Understanding Russian Coercive Signaling

January 2023 No Comments

Speaker(s): Charap, S. (RAND); Stravers, A. (RAND)

Date: 18 January 2023

Speaker Session Summary

SMA hosted a speaker session with Dr. Samuel Charap (Senior Political Scientist, RAND) and Dr. Andrew Stravers (Associate Political Scientist, RAND) as part of its SMA STRATCOM Speaker Series.

The Russian military has used coercive signaling as a tool to compel and deter the US and its allies in Eastern Europe. Dr. Charap clarified that the study was completed before Russia’s invasion of Ukraine, and it focuses on Russian actions below the threshold of kinetic force. These coercive actions have been increasing in frequency since 2014 and can be classified as low-level incidents, including violations of air or maritime space. Some incidents were simply the result of high amounts of traffic by the Russian military along its borders, particularly the flyway between St. Petersburg and Leningrad. Other instances, including the interception of US-B52 bombers by a Russian Su-27 fighter jet, are interpreted as being more targeted and aggressive. In this instance, voice recordings of the Russian fighter pilot and its commanders were attained and used to prove that it intercepted the US bomber intentionally and outside of Russian air space.

The data used in the study were taken from public reports and compiled into a dataset of relevant blue and green activities. Dr. Stravers cautioned that even though their dataset is as complete and comprehensive as possible, it does have some fidelity issues. For example, some of the incidents in the dataset could represent Russian military leaders acting on their own and without a direct order (e.g., a Russian destroyer passing dangerously close to a disabled US cruiser). Dr. Charap and Dr. Stravers’ RAND report concluded that of the study’s nine hypotheses, three maintained strong support. These hypotheses are that Russia uses coercive signaling with the goals of a) tactical compellence, b) operational compellence, and c) deterrence of adversaries. 

Speaker Session Recording

Briefing Materials


Dr. Samuel Charap is a senior political scientist at the RAND Corporation. His research interests include the foreign policies of Russia and the former Soviet states; European and Eurasian regional security; and U.S.-Russia deterrence, strategic stability, and arms control. From November 2012 until April 2017, Charap was the senior fellow for Russia and Eurasia at the International Institute for Strategic Studies. Prior to joining the IISS, he served at the U.S. Department of State as senior advisor to the undersecretary for Arms Control and International Security and on the Secretary’s Policy Planning Staff, covering Russia and Eurasia. From 2009 to 2011, Charap was director for Russia and Eurasia at the Center for American Progress. Charap’s book on the Ukraine crisis, Everyone Loses: The Ukraine Crisis and the Ruinous Contest for Post-Soviet Eurasia (coauthored with Timothy Colton), was published in January 2017. His articles have appeared in The Washington Quarterly, Foreign Affairs, Survival, Current History and several other journals. Charap was a visiting scholar at the Carnegie Moscow Center and the International Center for Policy Studies (Kyiv), and a Fulbright Scholar at the Moscow State Institute of International Relations. He is fluent in Russian and proficient in Ukrainian. Charap holds a Ph.D. in political science and an M.Phil. in Russian and East European studies from the University of Oxford, where he was a Marshall Scholar. He received his B.A. in Russian and political science from Amherst College. He is a life member of the Council on Foreign Relations.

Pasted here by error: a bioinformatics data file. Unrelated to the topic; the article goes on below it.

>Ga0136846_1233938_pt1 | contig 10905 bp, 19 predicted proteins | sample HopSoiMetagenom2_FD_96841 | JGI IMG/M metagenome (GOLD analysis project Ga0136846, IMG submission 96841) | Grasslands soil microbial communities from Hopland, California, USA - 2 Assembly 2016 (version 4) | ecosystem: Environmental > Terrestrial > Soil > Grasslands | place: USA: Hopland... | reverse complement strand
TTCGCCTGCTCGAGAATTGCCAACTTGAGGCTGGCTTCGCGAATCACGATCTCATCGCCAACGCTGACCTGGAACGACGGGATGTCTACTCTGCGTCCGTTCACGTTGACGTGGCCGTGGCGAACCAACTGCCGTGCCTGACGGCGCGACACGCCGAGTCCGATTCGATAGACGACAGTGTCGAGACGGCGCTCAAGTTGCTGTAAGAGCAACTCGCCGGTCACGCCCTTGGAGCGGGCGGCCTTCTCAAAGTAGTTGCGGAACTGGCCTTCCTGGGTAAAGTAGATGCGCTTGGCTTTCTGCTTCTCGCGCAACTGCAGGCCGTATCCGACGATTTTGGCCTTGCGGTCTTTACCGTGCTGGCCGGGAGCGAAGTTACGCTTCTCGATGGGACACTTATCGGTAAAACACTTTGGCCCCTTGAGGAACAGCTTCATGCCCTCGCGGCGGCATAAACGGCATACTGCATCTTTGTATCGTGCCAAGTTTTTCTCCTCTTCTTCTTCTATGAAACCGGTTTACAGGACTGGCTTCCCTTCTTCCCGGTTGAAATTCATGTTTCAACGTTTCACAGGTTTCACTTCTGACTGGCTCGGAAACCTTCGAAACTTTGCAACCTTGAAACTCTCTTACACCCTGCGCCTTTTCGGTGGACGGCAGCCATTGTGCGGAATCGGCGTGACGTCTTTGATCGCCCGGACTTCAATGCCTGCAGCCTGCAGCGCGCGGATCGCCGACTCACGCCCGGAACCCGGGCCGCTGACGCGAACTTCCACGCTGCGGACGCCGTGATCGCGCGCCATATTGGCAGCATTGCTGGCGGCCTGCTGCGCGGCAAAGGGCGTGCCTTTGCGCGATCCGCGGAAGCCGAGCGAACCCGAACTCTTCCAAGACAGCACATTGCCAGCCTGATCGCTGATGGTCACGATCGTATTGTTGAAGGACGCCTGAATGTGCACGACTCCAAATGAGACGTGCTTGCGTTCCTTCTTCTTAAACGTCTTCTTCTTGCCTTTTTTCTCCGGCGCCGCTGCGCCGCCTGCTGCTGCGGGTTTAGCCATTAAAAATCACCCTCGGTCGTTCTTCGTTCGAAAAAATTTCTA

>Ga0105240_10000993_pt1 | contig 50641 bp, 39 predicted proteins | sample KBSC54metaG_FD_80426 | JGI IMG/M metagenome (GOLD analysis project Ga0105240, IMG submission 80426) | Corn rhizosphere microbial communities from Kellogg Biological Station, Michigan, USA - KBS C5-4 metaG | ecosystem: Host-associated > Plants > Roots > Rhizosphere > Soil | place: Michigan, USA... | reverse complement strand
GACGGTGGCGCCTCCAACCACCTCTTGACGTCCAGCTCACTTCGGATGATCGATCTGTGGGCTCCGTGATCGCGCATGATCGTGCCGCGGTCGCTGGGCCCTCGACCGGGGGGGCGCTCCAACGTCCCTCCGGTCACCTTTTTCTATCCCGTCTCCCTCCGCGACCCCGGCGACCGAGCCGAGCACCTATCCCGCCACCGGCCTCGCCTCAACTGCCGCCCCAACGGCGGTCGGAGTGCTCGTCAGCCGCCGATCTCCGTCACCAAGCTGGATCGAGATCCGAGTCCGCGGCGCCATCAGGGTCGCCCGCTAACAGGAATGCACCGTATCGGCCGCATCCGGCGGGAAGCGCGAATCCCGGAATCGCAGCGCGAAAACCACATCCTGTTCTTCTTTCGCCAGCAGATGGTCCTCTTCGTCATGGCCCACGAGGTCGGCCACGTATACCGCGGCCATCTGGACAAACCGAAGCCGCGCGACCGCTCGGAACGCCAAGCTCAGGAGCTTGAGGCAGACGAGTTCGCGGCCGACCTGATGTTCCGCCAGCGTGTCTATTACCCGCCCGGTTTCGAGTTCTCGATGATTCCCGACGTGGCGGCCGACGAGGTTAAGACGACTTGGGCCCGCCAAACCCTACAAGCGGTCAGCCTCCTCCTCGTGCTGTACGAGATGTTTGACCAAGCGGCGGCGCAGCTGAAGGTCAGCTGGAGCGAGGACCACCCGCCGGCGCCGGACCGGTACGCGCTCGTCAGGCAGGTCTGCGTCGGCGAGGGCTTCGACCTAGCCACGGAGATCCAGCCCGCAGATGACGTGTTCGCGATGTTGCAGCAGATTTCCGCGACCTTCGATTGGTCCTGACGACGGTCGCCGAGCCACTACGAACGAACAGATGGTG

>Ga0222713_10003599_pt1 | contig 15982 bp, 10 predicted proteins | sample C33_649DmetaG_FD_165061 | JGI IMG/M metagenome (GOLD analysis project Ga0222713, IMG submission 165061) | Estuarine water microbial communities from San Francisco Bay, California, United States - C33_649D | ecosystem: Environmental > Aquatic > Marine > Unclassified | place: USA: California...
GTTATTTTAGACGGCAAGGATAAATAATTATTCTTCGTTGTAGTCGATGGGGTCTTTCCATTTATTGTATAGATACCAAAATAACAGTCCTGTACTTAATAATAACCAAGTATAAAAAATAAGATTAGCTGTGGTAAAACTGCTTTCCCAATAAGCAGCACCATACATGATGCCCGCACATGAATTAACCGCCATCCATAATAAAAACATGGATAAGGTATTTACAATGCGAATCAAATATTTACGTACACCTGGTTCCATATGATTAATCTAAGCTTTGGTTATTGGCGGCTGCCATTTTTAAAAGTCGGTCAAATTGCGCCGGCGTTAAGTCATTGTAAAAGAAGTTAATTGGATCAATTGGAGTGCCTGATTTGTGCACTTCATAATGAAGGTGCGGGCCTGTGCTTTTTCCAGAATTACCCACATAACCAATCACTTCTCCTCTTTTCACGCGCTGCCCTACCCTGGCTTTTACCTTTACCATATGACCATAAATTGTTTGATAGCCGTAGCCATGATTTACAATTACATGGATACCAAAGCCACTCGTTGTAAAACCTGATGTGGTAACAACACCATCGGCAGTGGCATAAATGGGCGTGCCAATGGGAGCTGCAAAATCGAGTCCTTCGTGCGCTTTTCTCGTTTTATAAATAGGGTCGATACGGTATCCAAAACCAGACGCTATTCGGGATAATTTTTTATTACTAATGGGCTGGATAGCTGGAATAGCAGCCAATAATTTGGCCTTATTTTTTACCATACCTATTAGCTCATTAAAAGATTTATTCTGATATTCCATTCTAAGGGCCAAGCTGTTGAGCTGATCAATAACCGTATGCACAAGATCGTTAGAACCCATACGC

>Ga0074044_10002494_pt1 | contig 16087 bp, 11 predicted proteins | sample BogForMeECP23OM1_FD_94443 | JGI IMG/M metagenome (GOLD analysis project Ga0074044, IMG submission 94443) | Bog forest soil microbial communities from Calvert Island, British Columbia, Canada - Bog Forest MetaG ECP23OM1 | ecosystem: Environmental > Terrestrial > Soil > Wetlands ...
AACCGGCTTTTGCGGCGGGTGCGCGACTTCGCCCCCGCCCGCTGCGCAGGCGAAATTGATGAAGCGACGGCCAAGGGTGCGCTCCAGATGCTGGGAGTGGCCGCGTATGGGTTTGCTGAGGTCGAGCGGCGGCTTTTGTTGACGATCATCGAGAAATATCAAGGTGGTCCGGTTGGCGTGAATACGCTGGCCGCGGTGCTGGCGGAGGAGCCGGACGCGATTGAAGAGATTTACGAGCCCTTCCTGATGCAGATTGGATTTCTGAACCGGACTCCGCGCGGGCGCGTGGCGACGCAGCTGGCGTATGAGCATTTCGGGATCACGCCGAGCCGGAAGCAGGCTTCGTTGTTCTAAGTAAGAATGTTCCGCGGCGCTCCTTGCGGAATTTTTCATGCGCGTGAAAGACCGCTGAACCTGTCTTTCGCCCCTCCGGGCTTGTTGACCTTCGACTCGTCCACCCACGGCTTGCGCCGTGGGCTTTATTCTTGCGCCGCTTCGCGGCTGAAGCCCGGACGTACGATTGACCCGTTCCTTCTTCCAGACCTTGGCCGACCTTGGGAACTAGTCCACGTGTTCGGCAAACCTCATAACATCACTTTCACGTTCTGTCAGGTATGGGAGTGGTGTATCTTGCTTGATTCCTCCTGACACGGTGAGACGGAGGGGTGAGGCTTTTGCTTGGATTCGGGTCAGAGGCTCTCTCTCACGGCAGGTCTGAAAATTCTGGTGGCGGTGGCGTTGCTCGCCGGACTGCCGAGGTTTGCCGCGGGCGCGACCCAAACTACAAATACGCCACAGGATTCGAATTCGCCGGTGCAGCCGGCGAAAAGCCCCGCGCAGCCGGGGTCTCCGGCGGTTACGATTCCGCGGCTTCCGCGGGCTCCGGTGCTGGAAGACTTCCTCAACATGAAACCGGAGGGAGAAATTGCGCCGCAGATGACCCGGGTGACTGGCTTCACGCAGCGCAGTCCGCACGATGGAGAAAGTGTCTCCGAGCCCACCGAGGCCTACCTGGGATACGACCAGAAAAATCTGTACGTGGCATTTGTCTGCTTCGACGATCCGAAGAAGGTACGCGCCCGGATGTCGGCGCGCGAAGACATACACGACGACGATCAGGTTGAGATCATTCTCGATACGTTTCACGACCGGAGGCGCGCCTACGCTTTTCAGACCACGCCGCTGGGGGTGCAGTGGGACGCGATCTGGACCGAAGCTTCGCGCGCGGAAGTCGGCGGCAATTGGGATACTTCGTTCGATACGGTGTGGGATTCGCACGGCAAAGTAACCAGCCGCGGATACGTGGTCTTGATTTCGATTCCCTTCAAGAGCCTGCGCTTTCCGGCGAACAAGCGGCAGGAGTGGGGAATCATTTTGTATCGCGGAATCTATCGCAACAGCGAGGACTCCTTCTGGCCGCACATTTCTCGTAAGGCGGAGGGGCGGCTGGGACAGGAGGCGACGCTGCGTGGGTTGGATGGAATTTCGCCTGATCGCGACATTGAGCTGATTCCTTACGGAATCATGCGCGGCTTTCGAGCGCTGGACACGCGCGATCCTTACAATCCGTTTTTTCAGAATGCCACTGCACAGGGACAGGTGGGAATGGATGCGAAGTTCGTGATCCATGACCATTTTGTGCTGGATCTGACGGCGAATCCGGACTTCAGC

Dr. Andrew (Andy) Stravers joined RAND as an Associate Political Scientist in August 2019. Since then, he has worked on projects related to the political determinants of military access in Europe, basing posture, security cooperation, strategic competition, global force management, Russian coercive signaling behavior, and others. Before joining RAND, Andy was a Postdoctoral Research Fellow at the University of Texas-Austin, where he also earned his Ph.D. His academic research focused on military base politics, American foreign policy, grand strategy, and great power politics. His book Beyond the Wire examines local public opinion related to the presence of U.S. military forces in host countries. He has published in the American Political Science Review, Conflict Management and Peace Science, the Journal of Global Security Studies, and elsewhere. 


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